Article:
The Internal Revenue Service’s Criminal Investigation Division showed signs of improvement in meeting its objectives for combating tax evasion, corporate fraud, financial crime and even terrorism, according to a new report.

The report, from the Treasury Inspector General for Tax Administration, noted that the division’s current strategic plan calls for it to maintain a focus on legal-source tax investigations, to combat corporate fraud and terrorism, and to reduce the number of days to complete an investigation, among other priorities.

“Our report found that the IRS’s Criminal Investigation Division is generally reaching its objectives,” said TIGTA Inspector General J. Russell George in a statement. “The statistics validate that legal-source tax and tax-related investigations are a top priority for the CI Division.”

TIGTA’s report found that the CI Division demonstrated its commitment to pursuing legal-source tax and tax-related investigations as its top investigative priority. The CI Division achieved its fiscal year 2009 goal, spending 52.4 percent of its time on legal-source tax work and 72 percent on total tax investigations, a 10-year high in both areas.

However, the division did not meet its goal to complete 3,900 investigations, and instead only completed 3,848 investigations during FY 2009. According to division management, increased resources that were devoted to the prosecution of investigations in the pipeline inventory during fiscal year 2008 resulted in a significant decrease in fiscal year 2008 subject investigation initiations and a related decrease in case completions during fiscal year 2009.

The division also uses the number of convictions and the conviction rate as budgetary performance measures. The division did not meet either of its established goals for these measures, reporting declines in both the number of convictions and the conviction rate in fiscal year 2009.

Increased numbers of dismissals during fiscal 2009 (resulting from efforts to reduce the pipeline inventory) caused the drop in the overall conviction rate. In addition, the division continues to work on increasing its special agent staffing and coordinating with the operating divisions to strengthen the fraud referral program.

TIGTA made no recommendations in the report, but IRS officials were provided an opportunity to review the draft report, and made no comments.

Separately, another report released by TIGTA this week examined the Criminal Investigation Division’s efforts to investigate criminal fraud related to tax-exempt organizations and assessed the procedures used to conduct and manage such investigations.

The IRS estimates there are approximately 1.8 million tax-exempt organizations in the United States that control more than $3.4 trillion in assets. IRS management has been aware of potential fraud in the tax-exempt sector for several years and has increased their enforcement efforts, which include investigations conducted by Criminal Investigation.

During fiscal years 2007 through 2009, Criminal Investigation had an inventory of 168 tax-exempt investigations. Twenty-seven percent of the referrals received by Criminal Investigation came from other IRS functions, while about 20 percent came from the U.S. Attorney’s Office. The third largest number came from other federal agencies, including the Federal Bureau of Investigation. In general, the percentage of investigations related to tax-exempt entities seems reasonable compared to the number of tax-exempt returns filed.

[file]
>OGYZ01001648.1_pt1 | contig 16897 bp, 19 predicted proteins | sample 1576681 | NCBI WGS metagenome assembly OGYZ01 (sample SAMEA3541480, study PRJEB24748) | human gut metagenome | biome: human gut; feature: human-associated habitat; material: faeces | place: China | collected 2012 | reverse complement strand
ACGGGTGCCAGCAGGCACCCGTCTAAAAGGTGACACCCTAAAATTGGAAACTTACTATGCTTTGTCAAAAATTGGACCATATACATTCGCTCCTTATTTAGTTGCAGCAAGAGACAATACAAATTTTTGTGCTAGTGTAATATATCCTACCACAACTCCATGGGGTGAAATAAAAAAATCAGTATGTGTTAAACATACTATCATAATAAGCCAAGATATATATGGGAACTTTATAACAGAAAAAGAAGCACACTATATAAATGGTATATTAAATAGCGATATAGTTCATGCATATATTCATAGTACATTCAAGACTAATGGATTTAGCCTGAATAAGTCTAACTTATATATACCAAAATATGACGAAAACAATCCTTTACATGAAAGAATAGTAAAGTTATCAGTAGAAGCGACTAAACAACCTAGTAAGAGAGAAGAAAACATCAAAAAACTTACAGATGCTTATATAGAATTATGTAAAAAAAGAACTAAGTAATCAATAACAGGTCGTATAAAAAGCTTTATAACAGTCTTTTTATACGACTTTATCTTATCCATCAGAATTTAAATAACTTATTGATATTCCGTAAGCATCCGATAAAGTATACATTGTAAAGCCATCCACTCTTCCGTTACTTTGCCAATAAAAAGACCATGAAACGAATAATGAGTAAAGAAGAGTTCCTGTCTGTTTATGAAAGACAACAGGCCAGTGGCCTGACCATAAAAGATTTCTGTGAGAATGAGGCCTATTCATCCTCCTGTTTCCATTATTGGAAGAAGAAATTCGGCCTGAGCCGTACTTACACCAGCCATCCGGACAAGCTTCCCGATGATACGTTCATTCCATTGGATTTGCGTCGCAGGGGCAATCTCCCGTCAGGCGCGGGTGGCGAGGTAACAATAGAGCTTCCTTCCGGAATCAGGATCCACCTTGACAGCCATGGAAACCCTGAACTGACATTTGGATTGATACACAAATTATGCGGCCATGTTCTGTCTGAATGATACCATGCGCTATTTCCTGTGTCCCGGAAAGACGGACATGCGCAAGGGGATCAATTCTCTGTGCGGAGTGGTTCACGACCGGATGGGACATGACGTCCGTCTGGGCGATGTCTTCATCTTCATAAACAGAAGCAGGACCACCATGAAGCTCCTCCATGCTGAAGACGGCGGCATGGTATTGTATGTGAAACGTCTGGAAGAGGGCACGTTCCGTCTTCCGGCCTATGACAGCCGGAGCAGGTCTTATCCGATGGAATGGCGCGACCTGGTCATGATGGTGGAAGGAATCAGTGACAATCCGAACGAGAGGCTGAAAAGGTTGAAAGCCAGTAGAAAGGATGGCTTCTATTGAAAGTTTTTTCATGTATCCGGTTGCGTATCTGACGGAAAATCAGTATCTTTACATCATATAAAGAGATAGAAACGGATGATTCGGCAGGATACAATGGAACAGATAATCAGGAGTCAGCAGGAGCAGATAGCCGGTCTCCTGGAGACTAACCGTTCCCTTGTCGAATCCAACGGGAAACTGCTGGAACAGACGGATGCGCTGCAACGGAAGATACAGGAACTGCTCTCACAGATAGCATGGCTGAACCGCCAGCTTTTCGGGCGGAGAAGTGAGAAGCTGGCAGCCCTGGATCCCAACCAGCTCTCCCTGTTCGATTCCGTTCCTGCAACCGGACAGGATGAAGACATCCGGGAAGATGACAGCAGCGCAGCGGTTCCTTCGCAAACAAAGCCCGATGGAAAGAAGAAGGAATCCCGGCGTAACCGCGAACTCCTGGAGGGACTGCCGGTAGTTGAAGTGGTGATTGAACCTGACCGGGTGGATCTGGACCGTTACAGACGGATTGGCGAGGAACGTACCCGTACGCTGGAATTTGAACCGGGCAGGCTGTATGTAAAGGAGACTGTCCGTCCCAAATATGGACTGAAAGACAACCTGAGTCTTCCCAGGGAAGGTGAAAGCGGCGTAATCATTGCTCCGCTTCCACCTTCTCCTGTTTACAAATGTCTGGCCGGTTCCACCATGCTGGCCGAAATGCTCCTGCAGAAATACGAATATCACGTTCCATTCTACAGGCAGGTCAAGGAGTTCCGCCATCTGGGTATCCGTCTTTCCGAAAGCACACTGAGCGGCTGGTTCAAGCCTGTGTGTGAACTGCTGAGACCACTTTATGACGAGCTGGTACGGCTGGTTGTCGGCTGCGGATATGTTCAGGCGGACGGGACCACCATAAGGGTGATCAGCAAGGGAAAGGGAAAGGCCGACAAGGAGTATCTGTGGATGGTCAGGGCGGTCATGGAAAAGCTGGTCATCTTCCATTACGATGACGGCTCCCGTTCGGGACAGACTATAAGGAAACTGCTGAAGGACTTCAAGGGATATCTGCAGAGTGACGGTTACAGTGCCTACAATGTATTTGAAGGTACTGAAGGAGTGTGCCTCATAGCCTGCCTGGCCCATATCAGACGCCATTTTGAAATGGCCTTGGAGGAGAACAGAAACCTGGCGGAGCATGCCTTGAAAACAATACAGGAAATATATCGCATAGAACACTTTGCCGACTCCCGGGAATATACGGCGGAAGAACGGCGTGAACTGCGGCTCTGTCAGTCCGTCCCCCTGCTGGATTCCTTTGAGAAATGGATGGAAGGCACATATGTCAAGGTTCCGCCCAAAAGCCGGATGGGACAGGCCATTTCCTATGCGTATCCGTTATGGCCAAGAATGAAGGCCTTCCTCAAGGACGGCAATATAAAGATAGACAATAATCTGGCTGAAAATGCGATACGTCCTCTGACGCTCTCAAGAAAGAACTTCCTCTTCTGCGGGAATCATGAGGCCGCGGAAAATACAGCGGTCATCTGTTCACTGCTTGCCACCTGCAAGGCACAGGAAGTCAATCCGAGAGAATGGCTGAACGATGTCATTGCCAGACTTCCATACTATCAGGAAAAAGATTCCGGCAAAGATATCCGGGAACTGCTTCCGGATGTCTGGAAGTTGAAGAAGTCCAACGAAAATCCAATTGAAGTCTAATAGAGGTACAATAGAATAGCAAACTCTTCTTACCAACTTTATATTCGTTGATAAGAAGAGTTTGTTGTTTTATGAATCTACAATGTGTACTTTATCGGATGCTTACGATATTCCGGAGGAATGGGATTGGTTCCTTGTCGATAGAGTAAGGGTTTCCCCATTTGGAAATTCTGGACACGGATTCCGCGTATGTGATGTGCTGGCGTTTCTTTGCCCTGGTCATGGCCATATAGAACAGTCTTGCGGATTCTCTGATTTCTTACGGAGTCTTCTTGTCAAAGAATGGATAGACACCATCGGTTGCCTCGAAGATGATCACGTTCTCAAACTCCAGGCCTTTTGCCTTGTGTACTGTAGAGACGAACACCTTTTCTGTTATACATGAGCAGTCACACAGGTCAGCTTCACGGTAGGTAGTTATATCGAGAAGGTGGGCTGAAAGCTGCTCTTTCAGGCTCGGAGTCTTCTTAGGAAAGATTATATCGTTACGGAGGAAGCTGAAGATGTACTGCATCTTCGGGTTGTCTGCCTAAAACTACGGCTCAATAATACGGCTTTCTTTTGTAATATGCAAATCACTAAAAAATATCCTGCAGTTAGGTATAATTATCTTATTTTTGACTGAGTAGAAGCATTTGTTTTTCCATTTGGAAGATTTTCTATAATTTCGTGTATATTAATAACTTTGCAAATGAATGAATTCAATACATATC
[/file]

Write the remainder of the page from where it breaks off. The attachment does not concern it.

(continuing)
Approximately 72 percent of tax-exempt investigations (121 of 168) are subject criminal investigations, which are investigations related to a specific individual or entity alleged to be in violation of laws enforced by the IRS and having criminal prosecution potential. About one third of the subject criminal investigations completed by Criminal Investigation resulted in a conviction.

TIGTA was unable to fully determine if fraud referrals were accepted or declined within 30 calendar days as stipulated in Criminal Investigation procedures. In March 2005, TIGTA reported that Criminal Investigation took an average of 93 calendar days to decide to accept or decline fraud referrals during fiscal year 2003.

In response to that report, the chief of the Criminal Investigation Division replied that several actions to address that finding were to be implemented by September 2004. The actions included implementing a fraud referral tracking system and re-emphasizing established operating procedures. Included was a requirement to better track referrals and to evaluate referrals within 30 workdays of receipt.

TIGTA attempted to determine if the Criminal Investigation Division evaluated the referrals included in its review on a timely basis. But Criminal Investigation staff was able to provide information on only 14 cases, and only five of the 14 were evaluated on a timely basis.
TIGTA recommended that the Criminal Investigation Division modify its Criminal Investigation Management Information System to capture data required to readily assess the timeliness of fraud referral evaluations.

Criminal Investigation did not agree with the recommendation, however. Instead, it proposed assessing the timeliness of fraud referral evaluations based on information currently available in its management information system, and issuing guidance to ensure special agents timely record information related to fraud referral evaluations.

TIGTA said it believes these measures will provide a general indication of whether evaluations are processed on a timely basis. In cases where the evaluation period exceeds Criminal Investigation guidelines, additional research will be required to determine whether there were delays in posting information to the management information system or actual delays in the evaluation process.

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